Greater skill at all levels will be required for Myanmar to avoid this seeming eventuality and actually deliver on the vision of a sustainable global apparel industry—from selecting and deploying chemicals at the beginning of the pipe to in-country pre- and post- production services such as design and quality testing. This requires human capital on a massive scale.

How to Get Started

Improving working conditions and building human capital may seem like a daunting task even though clear and concrete steps can now be taken at the factory level. But recognizing the potential often requires a mindset change. Management practices play an important role in improving working conditions across firms and improvements often require low levels of capital investment. Employers need to have a genuine understanding of their workers’ needs, engaging workers directly on issues rather than simply making assumptions about what workers want. An added complication is that the classical worker lens on issues and priorities does not fit perfectly in this industry where 80 percent of the workers are women who typically have to balance work with other important obligations such as childcare. For example, unscheduled overtime is a top concern for any caregiver. The good news is that best practice examples exist that can address this and other issues—provided there is willingness to graduate from widespread adversarial owner-manager-labor relations, leveraging everyone’s ability to contribute to long-term success and sustainability.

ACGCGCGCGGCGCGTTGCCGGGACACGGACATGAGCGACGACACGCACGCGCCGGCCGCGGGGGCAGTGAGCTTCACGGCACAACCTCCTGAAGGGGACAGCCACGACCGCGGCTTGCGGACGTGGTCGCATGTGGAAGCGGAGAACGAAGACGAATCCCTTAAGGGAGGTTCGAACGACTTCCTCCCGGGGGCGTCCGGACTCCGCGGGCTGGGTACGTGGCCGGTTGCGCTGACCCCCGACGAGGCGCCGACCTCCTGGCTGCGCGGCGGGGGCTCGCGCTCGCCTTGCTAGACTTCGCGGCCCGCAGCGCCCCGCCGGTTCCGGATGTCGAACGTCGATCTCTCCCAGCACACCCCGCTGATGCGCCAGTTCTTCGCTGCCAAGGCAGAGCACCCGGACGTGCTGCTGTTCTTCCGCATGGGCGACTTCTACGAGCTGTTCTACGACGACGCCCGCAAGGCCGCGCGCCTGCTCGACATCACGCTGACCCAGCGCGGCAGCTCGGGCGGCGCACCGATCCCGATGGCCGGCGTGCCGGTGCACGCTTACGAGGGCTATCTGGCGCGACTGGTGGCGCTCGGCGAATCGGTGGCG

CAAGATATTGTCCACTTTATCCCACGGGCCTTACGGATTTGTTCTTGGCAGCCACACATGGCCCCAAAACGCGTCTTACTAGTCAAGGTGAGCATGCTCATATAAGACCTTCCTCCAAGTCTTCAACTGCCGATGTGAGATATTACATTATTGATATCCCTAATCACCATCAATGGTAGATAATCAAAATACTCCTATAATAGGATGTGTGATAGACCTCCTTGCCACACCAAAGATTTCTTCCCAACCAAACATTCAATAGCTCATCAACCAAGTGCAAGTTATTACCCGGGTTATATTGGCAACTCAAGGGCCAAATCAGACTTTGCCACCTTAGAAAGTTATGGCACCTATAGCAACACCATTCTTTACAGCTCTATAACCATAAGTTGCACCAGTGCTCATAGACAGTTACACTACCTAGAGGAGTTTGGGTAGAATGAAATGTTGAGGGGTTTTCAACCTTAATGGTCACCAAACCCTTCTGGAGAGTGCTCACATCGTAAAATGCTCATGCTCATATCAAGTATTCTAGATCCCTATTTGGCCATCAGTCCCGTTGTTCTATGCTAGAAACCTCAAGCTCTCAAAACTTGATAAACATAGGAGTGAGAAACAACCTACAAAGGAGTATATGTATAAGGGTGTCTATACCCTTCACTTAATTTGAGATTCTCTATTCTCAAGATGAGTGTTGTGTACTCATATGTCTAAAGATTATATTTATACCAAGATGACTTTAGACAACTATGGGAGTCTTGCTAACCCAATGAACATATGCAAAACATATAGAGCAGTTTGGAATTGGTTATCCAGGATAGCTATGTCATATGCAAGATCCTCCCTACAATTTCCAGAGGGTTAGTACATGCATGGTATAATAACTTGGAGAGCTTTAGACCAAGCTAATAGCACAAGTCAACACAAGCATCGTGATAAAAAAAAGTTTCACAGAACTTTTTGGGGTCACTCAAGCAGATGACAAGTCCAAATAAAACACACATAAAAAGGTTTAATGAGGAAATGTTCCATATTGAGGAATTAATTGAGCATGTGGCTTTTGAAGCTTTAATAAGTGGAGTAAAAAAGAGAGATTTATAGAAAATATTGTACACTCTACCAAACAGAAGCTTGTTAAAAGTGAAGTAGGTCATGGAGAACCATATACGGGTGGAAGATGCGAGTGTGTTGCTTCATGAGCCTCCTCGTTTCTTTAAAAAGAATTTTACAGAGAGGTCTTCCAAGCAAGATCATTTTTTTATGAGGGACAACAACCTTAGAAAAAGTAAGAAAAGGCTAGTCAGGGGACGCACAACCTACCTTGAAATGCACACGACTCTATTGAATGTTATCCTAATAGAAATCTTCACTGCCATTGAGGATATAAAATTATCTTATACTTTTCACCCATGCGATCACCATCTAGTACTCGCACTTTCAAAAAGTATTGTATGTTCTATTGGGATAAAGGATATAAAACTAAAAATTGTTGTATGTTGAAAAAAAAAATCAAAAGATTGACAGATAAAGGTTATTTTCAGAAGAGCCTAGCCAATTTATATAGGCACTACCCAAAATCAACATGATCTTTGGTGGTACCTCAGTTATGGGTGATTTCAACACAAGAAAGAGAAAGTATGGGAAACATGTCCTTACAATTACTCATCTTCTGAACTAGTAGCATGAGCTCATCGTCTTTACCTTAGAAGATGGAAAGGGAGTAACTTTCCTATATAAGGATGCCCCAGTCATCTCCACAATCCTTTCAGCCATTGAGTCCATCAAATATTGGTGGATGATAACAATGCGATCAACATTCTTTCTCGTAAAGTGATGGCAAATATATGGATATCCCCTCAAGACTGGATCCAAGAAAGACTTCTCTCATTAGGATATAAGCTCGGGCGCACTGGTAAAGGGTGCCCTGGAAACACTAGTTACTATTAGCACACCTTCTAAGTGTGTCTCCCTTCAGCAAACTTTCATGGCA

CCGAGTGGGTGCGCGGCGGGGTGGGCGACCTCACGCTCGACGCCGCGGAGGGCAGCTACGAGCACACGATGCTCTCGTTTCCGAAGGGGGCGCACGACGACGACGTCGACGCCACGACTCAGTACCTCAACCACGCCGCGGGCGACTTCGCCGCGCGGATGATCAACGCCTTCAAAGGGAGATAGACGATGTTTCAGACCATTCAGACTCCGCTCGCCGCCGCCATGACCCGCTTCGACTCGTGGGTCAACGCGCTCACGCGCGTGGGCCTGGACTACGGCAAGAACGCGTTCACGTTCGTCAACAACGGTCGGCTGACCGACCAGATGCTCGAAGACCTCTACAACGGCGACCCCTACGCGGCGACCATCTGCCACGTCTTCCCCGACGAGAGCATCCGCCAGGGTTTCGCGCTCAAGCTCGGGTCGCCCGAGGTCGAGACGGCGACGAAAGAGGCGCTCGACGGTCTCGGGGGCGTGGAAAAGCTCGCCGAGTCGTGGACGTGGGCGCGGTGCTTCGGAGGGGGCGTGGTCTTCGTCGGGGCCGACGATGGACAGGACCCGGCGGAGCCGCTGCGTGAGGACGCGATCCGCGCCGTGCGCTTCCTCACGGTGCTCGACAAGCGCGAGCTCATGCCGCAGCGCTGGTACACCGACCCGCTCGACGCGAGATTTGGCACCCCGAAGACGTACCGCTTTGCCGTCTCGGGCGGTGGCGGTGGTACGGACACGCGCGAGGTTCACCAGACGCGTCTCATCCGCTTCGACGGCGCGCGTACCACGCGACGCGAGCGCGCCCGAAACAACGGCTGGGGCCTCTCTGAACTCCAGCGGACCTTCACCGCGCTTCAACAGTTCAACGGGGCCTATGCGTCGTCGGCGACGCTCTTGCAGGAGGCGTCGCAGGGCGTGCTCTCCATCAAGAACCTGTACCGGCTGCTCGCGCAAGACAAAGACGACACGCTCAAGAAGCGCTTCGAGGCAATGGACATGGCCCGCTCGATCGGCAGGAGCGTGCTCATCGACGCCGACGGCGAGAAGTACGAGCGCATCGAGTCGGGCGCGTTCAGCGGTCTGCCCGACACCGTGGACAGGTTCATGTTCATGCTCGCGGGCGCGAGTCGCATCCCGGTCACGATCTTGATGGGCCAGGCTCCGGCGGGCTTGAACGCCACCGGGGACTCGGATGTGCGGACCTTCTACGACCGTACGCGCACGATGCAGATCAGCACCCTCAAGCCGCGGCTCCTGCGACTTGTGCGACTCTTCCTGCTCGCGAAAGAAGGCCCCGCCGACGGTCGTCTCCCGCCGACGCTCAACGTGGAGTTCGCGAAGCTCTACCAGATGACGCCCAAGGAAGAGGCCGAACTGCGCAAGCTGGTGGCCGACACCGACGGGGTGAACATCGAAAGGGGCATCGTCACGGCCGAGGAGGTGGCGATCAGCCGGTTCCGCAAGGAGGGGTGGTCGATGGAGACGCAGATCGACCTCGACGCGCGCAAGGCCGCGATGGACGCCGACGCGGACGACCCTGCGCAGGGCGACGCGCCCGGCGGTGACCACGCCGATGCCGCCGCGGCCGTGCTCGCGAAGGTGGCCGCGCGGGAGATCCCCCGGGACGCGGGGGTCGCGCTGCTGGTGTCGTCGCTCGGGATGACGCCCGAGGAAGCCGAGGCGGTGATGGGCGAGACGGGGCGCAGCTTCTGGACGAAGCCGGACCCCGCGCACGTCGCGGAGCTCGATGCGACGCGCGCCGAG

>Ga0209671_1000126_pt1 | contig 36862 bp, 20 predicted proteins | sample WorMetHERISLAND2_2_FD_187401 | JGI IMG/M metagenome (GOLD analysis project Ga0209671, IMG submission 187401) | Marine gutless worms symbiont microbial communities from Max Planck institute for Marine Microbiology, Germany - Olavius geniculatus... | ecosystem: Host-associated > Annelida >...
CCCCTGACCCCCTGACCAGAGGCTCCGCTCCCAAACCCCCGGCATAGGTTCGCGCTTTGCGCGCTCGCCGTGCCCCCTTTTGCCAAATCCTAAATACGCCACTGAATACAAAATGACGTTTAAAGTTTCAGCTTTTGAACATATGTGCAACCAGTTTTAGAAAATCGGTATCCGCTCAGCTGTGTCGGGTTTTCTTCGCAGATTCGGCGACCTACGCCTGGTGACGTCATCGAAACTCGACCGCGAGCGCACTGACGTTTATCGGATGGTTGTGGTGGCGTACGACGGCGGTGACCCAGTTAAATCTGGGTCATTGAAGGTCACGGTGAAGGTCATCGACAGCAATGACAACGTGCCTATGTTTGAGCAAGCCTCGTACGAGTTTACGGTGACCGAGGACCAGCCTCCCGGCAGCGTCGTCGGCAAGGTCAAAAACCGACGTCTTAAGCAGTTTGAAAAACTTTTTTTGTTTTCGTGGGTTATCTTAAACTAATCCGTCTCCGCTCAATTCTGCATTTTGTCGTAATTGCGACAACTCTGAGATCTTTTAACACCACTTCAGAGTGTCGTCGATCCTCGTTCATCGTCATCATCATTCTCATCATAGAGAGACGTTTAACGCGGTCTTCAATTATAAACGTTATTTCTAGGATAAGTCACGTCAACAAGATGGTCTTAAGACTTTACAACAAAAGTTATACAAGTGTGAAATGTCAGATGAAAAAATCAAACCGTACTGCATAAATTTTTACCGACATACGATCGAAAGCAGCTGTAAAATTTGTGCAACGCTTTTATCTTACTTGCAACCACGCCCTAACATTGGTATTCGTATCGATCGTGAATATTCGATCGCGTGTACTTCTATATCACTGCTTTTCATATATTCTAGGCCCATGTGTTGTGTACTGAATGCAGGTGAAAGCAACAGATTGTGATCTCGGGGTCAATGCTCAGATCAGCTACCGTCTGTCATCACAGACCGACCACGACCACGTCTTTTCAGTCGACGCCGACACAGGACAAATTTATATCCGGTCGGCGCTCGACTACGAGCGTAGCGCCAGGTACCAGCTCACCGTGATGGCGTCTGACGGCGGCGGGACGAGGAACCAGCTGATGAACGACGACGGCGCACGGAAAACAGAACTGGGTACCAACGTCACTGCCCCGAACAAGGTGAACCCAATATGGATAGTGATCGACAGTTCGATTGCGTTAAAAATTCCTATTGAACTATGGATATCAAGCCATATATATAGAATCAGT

Besides human capital, another lever that is not being pulled sufficiently in the industry is the process of raising total resource productivity. Covered in the next post in this series is how lean manufacturing and process redesign has the potential to reduce use of chemical inputs by 20 percent, energy by a third or more, and water by 50 percent. This is good for both the environment and the P&L.

About the Author:

Dr Maximilian Martin is theFounder and Global Managing Director of Impact Economy. He also serves as Founding Faculty in Residence at Ashoka U and Lecturer in Social Entrepreneurship at the University of St. Gallen. He previouslyserved as founding global head and managing director of UBS Philanthropy Services, head of research at the Schwab Foundation, senior consultant with McKinsey & Company, instructor at Harvard’s Economics Department, and fellow at the Center for Public Leadership, Harvard Kennedy School. He holds an MA in anthropology from Indiana University, a MPA from Harvard University, and a Ph.D. in economic anthropology from the University of Hamburg.